All About Marijuana: What To Know
Marijuana is acquired from the cannabis plant,
which is typically dried, ground up,
and then smoked.
Marijuana is the most commonly abused illicit substance. In fact, more than 4 million Americans are reported to have a dependence on the drug. Back in 2009, marijuana was also the main drug of choice for 18 percent of people who entered rehabilitation programs.
In terms of legislation, marijuana has a long history of laws for and against its use. Right now marijuana is legal in some states and illegal in others. Some states only legalized the medical use of marijuana, while others have also legalized its recreational use.
In the medical setting, marijuana is used for pain and stress relief. It can also be used to increase a person’s appetite. Marijuana is used recreationally because of its calming effects. It can also give a user a “high”.
There is a lot of confusion about the effects and risks of marijuana, and it is fueled by misinformation. However, both marijuana addiction and withdrawal are widely accepted as real. That is why it is important to understand this drug and its potential effects.
Marijuana is acquired from the cannabis plant, which is typically dried, ground up, and then smoked. The drug also comes in the form of edibles: foods that contain Tetrahydrocannabinol or THC—the active ingredient in marijuana. Edibles are usually baked goods and candies. Taking edibles produces the same effects as smoking marijuana.
Some people prefer to consume a resin-like substance that is concentrated from the plant because it produces a much more intense high. This substance is often referred to as “dabs”. Dabs may come in the form of a viscous liquid or a wax-like substance. It can also be a crystallized material that is vaporized and inhaled. Dabs are also called wax, shatter, and budder.
Because dabs are commonly made with butane and isopropyl alcohol, they can be much more dangerous than marijuana.
Marijuana Abuse and Effects
The THC within marijuana is what causes the drug’s psychoactive effects. The effects of marijuana may actually differ from one person to another, depending on how it is consumed. Smoking marijuana is known to produce a faster and short-lived high. Taking it orally may produce longer-lasting effects.
The effects of dabs may last for hours because of the concentrated amounts of THC.
Street names for marijuana include: weed, pot, dope, ganja, grass, reefer, and mary jane.
Common effects of marijuana use include: feelings of euphoria, mild hallucinations, reduced anxiety, and increased appetite.
Marijuana boasts the second highest rates of emergency room visits caused by abusing an illicit substance, second only to cocaine. This is interesting because there is virtually no risk of overdosing on marijuana. These hospital visits are actually attributed to accidents that occurred while the individuals were under its effects.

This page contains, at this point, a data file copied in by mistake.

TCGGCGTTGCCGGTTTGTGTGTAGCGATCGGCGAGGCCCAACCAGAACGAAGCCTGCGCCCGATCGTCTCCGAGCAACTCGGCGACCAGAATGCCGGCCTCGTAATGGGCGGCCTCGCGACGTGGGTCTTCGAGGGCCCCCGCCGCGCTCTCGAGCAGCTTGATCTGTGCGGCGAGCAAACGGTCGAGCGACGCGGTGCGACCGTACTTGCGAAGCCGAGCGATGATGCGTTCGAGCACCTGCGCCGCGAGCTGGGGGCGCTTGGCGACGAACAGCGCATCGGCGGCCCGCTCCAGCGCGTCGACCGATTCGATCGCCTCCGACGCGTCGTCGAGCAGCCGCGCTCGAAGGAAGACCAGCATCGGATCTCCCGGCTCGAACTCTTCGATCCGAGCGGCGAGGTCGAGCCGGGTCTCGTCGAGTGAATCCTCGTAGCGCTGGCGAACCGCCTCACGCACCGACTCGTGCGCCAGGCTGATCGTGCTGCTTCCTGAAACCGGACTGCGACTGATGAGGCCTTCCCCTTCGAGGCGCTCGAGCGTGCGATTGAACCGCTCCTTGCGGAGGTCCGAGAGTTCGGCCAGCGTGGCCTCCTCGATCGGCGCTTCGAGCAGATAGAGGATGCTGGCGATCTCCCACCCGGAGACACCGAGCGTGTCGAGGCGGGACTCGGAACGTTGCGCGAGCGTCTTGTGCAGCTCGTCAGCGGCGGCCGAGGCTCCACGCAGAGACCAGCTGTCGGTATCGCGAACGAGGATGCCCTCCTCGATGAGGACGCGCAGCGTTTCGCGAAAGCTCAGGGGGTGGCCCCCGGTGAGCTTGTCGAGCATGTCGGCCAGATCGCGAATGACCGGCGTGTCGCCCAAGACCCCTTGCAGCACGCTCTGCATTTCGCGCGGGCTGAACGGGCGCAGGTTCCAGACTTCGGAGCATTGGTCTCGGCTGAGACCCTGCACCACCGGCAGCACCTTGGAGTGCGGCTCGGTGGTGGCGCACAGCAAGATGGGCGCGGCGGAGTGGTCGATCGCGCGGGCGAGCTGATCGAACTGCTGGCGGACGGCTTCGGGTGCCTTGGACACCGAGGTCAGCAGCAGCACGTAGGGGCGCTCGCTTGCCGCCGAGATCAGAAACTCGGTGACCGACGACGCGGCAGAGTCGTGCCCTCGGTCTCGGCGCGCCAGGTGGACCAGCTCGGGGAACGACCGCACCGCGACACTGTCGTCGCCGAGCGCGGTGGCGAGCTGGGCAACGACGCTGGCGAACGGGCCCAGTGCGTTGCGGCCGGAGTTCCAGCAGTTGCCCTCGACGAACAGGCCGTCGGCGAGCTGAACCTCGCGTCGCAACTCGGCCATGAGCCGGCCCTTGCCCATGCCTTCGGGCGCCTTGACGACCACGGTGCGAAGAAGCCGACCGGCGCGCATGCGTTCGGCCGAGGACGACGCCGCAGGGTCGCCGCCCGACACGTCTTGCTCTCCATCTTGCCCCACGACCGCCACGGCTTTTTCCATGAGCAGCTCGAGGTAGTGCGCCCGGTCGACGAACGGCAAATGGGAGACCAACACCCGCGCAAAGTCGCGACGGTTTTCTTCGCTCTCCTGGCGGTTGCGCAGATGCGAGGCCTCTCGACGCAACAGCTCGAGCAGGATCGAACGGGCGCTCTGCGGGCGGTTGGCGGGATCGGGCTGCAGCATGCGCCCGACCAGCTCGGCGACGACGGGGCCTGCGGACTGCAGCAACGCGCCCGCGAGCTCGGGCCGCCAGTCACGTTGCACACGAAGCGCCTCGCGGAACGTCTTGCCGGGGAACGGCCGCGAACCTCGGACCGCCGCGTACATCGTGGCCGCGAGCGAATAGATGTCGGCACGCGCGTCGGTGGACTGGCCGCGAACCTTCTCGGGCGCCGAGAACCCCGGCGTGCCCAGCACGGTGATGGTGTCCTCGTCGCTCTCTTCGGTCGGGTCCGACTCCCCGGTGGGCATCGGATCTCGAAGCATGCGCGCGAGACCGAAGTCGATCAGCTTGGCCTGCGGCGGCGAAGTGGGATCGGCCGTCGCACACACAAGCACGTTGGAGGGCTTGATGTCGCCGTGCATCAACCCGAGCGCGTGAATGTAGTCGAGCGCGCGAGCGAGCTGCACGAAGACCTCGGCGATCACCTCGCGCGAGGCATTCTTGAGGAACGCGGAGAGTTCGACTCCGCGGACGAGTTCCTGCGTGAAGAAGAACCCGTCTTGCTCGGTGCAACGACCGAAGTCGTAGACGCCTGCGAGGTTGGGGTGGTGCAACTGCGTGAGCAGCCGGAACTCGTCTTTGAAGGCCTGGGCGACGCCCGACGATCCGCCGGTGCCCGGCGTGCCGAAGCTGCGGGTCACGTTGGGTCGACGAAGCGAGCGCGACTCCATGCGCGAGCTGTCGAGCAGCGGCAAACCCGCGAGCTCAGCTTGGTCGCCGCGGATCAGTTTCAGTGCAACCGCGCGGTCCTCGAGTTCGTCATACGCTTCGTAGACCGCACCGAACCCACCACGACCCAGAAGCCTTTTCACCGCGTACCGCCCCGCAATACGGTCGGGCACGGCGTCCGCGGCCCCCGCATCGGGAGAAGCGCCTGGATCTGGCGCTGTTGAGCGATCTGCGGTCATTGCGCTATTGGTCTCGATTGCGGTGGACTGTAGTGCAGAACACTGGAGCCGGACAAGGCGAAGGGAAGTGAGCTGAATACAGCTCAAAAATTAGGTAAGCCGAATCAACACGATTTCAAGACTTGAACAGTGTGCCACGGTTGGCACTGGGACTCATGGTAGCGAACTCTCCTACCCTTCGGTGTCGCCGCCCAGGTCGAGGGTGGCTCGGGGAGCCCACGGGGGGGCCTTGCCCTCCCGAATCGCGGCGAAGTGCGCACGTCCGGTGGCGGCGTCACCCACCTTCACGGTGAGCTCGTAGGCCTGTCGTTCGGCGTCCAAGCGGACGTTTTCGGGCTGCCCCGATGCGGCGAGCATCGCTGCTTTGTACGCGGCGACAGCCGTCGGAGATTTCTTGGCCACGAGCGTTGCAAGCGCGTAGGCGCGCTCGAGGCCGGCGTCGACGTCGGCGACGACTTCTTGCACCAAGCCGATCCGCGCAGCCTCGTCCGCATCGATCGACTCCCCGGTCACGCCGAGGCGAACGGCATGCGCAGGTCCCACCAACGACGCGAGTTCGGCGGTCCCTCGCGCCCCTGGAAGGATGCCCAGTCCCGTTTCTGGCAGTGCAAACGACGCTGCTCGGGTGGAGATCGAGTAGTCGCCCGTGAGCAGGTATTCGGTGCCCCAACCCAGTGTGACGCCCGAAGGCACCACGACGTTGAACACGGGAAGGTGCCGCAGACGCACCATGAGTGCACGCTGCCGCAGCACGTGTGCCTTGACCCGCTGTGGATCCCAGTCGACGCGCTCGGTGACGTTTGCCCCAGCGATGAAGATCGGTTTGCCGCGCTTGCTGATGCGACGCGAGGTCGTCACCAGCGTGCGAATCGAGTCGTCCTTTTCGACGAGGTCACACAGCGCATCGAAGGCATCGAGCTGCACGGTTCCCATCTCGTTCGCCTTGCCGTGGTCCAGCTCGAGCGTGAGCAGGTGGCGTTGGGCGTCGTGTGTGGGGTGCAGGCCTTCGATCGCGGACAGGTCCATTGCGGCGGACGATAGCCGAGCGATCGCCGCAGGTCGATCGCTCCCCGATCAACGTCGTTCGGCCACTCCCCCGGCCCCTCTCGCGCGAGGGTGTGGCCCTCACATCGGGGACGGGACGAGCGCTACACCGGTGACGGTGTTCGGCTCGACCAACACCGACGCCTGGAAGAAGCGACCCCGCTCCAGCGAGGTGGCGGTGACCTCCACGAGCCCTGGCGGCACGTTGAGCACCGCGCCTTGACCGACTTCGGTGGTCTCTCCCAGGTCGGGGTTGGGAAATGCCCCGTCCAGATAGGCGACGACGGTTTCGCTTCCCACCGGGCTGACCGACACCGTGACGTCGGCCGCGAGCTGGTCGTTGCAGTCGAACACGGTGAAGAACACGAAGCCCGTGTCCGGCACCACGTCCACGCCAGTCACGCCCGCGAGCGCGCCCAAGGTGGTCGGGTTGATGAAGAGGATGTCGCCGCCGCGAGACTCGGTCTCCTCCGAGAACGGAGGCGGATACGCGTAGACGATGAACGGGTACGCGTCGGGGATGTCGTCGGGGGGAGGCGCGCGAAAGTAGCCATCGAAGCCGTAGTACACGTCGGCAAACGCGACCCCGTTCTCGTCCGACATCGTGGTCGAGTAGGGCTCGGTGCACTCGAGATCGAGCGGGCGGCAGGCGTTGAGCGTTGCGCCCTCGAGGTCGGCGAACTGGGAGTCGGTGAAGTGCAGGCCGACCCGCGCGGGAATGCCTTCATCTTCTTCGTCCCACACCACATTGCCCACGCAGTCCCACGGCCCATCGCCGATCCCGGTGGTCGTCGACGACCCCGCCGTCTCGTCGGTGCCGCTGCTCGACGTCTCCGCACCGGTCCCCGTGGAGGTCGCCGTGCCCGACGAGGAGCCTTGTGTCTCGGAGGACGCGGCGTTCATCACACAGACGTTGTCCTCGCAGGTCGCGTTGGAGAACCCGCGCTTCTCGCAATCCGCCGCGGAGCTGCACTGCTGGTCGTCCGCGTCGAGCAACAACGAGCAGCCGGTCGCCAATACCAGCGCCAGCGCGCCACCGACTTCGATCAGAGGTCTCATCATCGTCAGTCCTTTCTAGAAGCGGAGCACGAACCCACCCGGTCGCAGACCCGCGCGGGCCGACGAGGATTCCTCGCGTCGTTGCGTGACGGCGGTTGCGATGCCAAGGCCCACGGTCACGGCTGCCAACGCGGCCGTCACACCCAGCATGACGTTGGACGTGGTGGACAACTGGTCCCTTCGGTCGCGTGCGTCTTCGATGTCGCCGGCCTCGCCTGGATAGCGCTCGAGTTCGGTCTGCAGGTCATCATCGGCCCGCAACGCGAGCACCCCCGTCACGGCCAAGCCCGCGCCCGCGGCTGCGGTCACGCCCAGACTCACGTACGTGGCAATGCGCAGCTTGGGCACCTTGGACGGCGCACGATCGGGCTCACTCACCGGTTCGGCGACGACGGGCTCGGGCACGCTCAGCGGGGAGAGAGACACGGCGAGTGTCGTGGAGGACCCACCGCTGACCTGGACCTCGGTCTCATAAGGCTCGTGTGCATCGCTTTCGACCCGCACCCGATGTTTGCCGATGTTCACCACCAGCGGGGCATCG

Marijuana is considered a gateway drug, meaning it often leads to the use of harder drugs like cocaine. This perception of marijuana as a gateway drug is also related to teenage marijuana use, as this demographic is more likely to experiment with different drugs.
Since the 1960s, the THC content of marijuana has increased by as much as 300 percent. This affects marijuana abuse and tolerance because the higher doses of marijuana today contribute to the increased intoxication-related risks.
It is also worth noting that even though there is no risk of overdose, marijuana abuse can still lead to dependence and addiction.
Marijuana addiction is a clinically diagnosed condition that can develop when a person becomes psychologically dependent on the drug. Just like any other addiction, it can have a negative impact on a person’s life.
The user can become physically dependent on marijuana as well. When THC mimics and blocks natural neurotransmitters like Anandamide, the body starts producing insufficient amounts of the neurotransmitter on its own. The brain gets reprogrammed to crave for marijuana. When the user suddenly quits, the body can’t feel “normal” and it goes through withdrawal. The user then has to take marijuana just to feel relief.
Addiction also has social and legal implications. The addicted individual can fall behind in school, have problems at work, and struggle with their social relationships.
Compulsively taking marijuana even when the person is already experiencing its adverse effects is a sign of addiction. But there is hope for those who are addicted to marijuana. Approximately 14.8 percent of people who enter rehab programs for marijuana addiction do so voluntarily.
If someone in the family is struggling with drug or alcohol addiction, it is important to seek help. A combination of medical detox and behavioral therapy can go a long way in the fight against substance abuse. But because every individual is affected by addiction differently, a comprehensive program tailored to their specific needs is necessary. Look for a nearby addiction treatment facility today and find out how drug treatment programs work.
Rehab is Your Best Chance
Treatment is an addicted individualʼs best option if they want to recover. Beating an addiction not only requires eliminating the physical dependence, but also addressing the behavioral factors that prevent them from wanting to get better. Simply quitting may not change the psychological aspect of addiction. Some people quit for a while, and then take drugs again, only to overdose because they did not detox properly. Recovery involves changing the way the patient feels, thinks, and behaves.